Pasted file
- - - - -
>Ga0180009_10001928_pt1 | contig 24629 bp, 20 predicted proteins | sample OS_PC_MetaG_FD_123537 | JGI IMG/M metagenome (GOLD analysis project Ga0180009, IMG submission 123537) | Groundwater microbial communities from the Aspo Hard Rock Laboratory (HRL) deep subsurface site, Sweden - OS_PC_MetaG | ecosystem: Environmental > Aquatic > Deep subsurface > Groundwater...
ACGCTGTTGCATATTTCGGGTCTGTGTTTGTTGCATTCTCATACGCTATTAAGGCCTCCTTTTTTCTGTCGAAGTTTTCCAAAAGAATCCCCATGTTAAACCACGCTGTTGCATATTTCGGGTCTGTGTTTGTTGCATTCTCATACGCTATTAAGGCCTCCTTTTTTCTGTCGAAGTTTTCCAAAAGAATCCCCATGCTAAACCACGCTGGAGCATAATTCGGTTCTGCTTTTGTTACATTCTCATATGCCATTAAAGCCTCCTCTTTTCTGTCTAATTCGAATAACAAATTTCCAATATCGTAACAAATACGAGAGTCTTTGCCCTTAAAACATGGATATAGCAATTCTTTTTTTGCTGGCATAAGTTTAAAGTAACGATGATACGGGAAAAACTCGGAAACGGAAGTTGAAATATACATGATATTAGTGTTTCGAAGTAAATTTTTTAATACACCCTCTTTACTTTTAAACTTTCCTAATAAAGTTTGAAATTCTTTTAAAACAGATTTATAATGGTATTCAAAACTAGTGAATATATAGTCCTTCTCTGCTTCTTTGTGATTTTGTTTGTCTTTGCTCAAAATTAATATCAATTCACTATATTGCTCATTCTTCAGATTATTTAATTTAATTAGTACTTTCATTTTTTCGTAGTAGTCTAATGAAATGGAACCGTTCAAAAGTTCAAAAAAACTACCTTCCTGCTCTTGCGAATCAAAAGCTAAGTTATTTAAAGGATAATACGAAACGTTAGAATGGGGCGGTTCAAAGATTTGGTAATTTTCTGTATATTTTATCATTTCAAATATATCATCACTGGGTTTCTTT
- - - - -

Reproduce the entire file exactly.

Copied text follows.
>Ga0180009_10001928_pt1 | contig 24629 bp, 20 predicted proteins | sample OS_PC_MetaG_FD_123537 | JGI IMG/M metagenome (GOLD analysis project Ga0180009, IMG submission 123537) | Groundwater microbial communities from the Aspo Hard Rock Laboratory (HRL) deep subsurface site, Sweden - OS_PC_MetaG | ecosystem: Environmental > Aquatic > Deep subsurface > Groundwater...
ACGCTGTTGCATATTTCGGGTCTGTGTTTGTTGCATTCTCATACGCTATTAAGGCCTCCTTTTTTCTGTCGAAGTTTTCCAAAAGAATCCCCATGTTAAACCACGCTGTTGCATATTTCGGGTCTGTGTTTGTTGCATTCTCATACGCTATTAAGGCCTCCTTTTTTCTGTCGAAGTTTTCCAAAAGAATCCCCATGCTAAACCACGCTGGAGCATAATTCGGTTCTGCTTTTGTTACATTCTCATATGCCATTAAAGCCTCCTCTTTTCTGTCTAATTCGAATAACAAATTTCCAATATCGTAACAAATACGAGAGTCTTTGCCCTTAAAACATGGATATAGCAATTCTTTTTTTGCTGGCATAAGTTTAAAGTAACGATGATACGGGAAAAACTCGGAAACGGAAGTTGAAATATACATGATATTAGTGTTTCGAAGTAAATTTTTTAATACACCCTCTTTACTTTTAAACTTTCCTAATAAAGTTTGAAATTCTTTTAAAACAGATTTATAATGGTATTCAAAACTAGTGAATATATAGTCCTTCTCTGCTTCTTTGTGATTTTGTTTGTCTTTGCTCAAAATTAATATCAATTCACTATATTGCTCATTCTTCAGATTATTTAATTTAATTAGTACTTTCATTTTTTCGTAGTAGTCTAATGAAATGGAACCGTTCAAAAGTTCAAAAAAACTACCTTCCTGCTCTTGCGAATCAAAAGCTAAGTTATTTAAAGGATAATACGAAACGTTAGAATGGGGCGGTTCAAAGATTTGGTAATTTTCTGTATATTTTATCATTTCAAATATATCATCACTGGGTTTCTTT